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I have this scenario on my lab. HTTP POST login form on a IIS server. ASP backend using MSSQL database, and a single simple query as this:

sql="SELECT * FROM USERS_TABLE WHERE USER='" & user & "' AND PASS='" & pass & "'"

There is a simple "security" mechanism on ASP doing a replacement for single quote char. Single quote is replaced by nothing. Something like:

user = Replace(Request.Form("username"), "'", "")
pass = Replace(Request.Form("password"), "'", "")

As you can see both parameters are inside single quotes, CHAR(39) is not working because it is not interpreted as a command if put on any parameter, it is inside the string. So first step is to be able to "break" the single quote. Unicode seems to be not working.

I'd like to know if there is any known technique to be able to inject SQL here.

  • Not a serious comment: any change the admin's password is '? – Conor Mancone Nov 5 '19 at 21:44
  • Not sure to understand what you mean. If you set ' as a password on the http form field, it is replaced by nothing and there is no sqli there. – OscarAkaElvis Nov 5 '19 at 21:47
  • Yeah, but they'll end up with no password! – Conor Mancone Nov 5 '19 at 21:48
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    Don't mind me, I was partly being silly and partly pointing out the danger of simple filtering like that (beyond the risk of SQLi). Removing characters from passwords is a dangerous idea because it reduces the password length. Imagine a user who tried to enter a password of '''''''''''''''. It would be a silly password, and in such a system it would be worse because while the input verification would probably see a long password and allow it, but what actually gets stored is an empty password. I realize this isn't your code, but wanted to point out the other dangerous side effects. – Conor Mancone Nov 5 '19 at 21:57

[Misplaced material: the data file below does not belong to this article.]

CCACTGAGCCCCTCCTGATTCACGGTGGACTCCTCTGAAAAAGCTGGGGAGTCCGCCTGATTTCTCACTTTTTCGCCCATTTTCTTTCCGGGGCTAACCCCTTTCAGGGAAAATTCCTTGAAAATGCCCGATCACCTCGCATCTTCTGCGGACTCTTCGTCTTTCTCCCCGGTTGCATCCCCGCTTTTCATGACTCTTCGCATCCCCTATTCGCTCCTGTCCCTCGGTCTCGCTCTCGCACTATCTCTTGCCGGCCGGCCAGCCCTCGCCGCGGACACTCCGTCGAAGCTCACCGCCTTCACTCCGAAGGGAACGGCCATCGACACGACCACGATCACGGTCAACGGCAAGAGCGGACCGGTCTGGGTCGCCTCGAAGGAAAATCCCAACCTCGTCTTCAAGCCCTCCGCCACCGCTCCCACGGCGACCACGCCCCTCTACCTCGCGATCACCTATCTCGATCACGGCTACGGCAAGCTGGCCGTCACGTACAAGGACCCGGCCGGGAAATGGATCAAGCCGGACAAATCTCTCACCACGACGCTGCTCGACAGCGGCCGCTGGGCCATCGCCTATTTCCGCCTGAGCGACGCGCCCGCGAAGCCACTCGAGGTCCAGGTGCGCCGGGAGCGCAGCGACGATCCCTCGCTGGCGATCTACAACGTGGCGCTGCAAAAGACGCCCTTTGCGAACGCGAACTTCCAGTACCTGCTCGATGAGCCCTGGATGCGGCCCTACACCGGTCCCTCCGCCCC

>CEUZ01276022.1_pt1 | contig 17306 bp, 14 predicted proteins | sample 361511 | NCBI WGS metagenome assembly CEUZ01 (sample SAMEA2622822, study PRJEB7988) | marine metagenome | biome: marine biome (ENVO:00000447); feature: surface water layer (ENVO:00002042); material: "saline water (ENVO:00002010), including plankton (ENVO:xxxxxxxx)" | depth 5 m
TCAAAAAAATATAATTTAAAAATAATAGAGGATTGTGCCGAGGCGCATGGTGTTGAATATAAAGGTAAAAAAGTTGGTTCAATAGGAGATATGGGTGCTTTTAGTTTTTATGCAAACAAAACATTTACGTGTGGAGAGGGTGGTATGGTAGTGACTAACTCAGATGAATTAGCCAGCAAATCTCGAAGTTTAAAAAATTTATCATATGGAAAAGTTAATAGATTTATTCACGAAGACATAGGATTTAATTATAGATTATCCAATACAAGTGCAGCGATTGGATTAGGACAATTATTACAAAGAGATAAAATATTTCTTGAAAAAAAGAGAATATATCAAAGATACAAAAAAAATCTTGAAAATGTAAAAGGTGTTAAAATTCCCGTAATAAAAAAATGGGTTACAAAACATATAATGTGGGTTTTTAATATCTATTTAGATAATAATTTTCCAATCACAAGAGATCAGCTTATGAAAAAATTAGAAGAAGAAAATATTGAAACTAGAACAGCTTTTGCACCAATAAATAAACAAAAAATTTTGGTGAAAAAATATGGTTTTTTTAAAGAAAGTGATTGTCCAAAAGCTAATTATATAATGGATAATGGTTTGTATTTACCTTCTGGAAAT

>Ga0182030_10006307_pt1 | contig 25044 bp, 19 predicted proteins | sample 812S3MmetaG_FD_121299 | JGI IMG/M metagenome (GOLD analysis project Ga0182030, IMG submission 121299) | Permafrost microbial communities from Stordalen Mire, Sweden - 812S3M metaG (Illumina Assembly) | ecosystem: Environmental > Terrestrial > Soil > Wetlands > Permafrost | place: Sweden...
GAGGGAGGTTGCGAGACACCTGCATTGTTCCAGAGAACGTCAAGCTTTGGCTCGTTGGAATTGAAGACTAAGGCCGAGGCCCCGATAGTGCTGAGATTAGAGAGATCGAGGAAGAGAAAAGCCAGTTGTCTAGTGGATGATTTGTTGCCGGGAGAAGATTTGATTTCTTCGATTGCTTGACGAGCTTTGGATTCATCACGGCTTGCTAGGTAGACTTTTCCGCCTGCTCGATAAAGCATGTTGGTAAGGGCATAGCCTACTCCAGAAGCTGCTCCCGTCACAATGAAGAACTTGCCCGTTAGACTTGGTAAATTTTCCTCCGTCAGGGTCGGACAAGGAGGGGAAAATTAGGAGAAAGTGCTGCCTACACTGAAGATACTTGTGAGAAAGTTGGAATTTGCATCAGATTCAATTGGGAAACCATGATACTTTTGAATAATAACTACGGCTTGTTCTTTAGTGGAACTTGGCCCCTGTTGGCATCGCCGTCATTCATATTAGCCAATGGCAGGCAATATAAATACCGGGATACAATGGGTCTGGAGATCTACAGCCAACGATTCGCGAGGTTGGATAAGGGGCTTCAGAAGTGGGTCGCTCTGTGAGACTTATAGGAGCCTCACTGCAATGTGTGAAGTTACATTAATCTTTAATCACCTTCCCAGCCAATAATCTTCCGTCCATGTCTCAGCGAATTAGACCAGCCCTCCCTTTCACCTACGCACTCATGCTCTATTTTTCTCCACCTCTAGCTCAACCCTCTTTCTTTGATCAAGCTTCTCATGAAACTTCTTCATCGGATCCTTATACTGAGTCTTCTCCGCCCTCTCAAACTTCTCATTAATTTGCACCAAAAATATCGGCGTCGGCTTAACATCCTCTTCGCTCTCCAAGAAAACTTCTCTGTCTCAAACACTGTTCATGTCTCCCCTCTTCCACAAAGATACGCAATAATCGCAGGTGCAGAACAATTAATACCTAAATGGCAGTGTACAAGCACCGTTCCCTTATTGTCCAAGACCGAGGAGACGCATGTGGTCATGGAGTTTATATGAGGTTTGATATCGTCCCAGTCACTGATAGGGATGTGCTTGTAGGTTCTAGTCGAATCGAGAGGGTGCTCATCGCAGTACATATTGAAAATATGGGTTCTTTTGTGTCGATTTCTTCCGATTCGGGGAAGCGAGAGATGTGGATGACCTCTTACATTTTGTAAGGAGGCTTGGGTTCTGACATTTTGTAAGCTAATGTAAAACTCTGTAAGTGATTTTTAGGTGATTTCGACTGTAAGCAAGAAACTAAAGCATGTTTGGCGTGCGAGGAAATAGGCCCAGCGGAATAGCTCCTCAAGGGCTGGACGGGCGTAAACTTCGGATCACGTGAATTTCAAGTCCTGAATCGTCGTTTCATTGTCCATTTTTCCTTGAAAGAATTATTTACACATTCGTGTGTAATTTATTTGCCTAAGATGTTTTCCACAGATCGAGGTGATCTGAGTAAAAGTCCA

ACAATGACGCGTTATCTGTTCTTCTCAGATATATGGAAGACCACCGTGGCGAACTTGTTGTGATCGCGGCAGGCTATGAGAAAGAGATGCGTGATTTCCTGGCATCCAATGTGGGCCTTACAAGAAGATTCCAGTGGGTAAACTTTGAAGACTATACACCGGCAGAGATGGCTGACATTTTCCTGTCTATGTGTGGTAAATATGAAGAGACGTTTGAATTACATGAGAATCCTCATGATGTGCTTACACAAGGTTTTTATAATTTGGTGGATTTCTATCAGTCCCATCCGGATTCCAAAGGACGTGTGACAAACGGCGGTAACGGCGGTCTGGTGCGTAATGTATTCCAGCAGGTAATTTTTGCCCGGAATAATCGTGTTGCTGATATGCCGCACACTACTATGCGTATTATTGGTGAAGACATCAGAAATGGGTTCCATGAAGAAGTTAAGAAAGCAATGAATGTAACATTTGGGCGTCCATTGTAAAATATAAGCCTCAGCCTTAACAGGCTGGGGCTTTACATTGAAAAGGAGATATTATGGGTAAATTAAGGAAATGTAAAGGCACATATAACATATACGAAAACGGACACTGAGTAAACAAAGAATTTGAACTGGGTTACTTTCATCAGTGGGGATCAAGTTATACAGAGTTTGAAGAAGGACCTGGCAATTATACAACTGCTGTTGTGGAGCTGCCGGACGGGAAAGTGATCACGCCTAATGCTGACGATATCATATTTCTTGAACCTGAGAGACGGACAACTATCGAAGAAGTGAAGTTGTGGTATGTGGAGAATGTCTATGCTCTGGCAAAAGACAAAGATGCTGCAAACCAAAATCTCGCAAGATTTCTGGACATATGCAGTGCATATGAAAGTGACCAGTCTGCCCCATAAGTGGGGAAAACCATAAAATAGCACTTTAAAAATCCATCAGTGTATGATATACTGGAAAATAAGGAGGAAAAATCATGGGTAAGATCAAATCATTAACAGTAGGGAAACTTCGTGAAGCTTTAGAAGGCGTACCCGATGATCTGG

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I would try injecting a backslash at the end of the username. Depending on how the language/system works (I'm not familiar with ASP) you may need to inject a double-backslash. Also don't forget that your payload will probably need to be URL encoded. i.e.:

http://example.com?username=admin%5C

You'll end up with this fragment in your query:

WHERE USER='admin\'

In most systems this will turn the single quote that was supposed to end the string into a single quote inside the string. This would break the query, except that the opening single quote around the password parameter will end the user search string, and then whatever your password is will be injected directly into the query. So you would use a payload like:

http://example.com?username=admin%5C&password=%20OR%201%3D1--

You'll then end up with this query:

WHERE USER='admin\' AND PASS=' OR 1=1--'

Just to be clear, AND PASS= has now become part of the search term on the USER column and there is no longer a search on the PASS column. The comment is needed to make the final closing single quote disappear and avoid an SQL error. The search on the USER column won't match anything but the OR 1=1 obviously will, and you'll (potentially) end up logged in as the first user in the system (probably an admin). You could also try to target someone by replacing OR 1=1 with OR ID=SOMENUMBER to try to login as a particular user.

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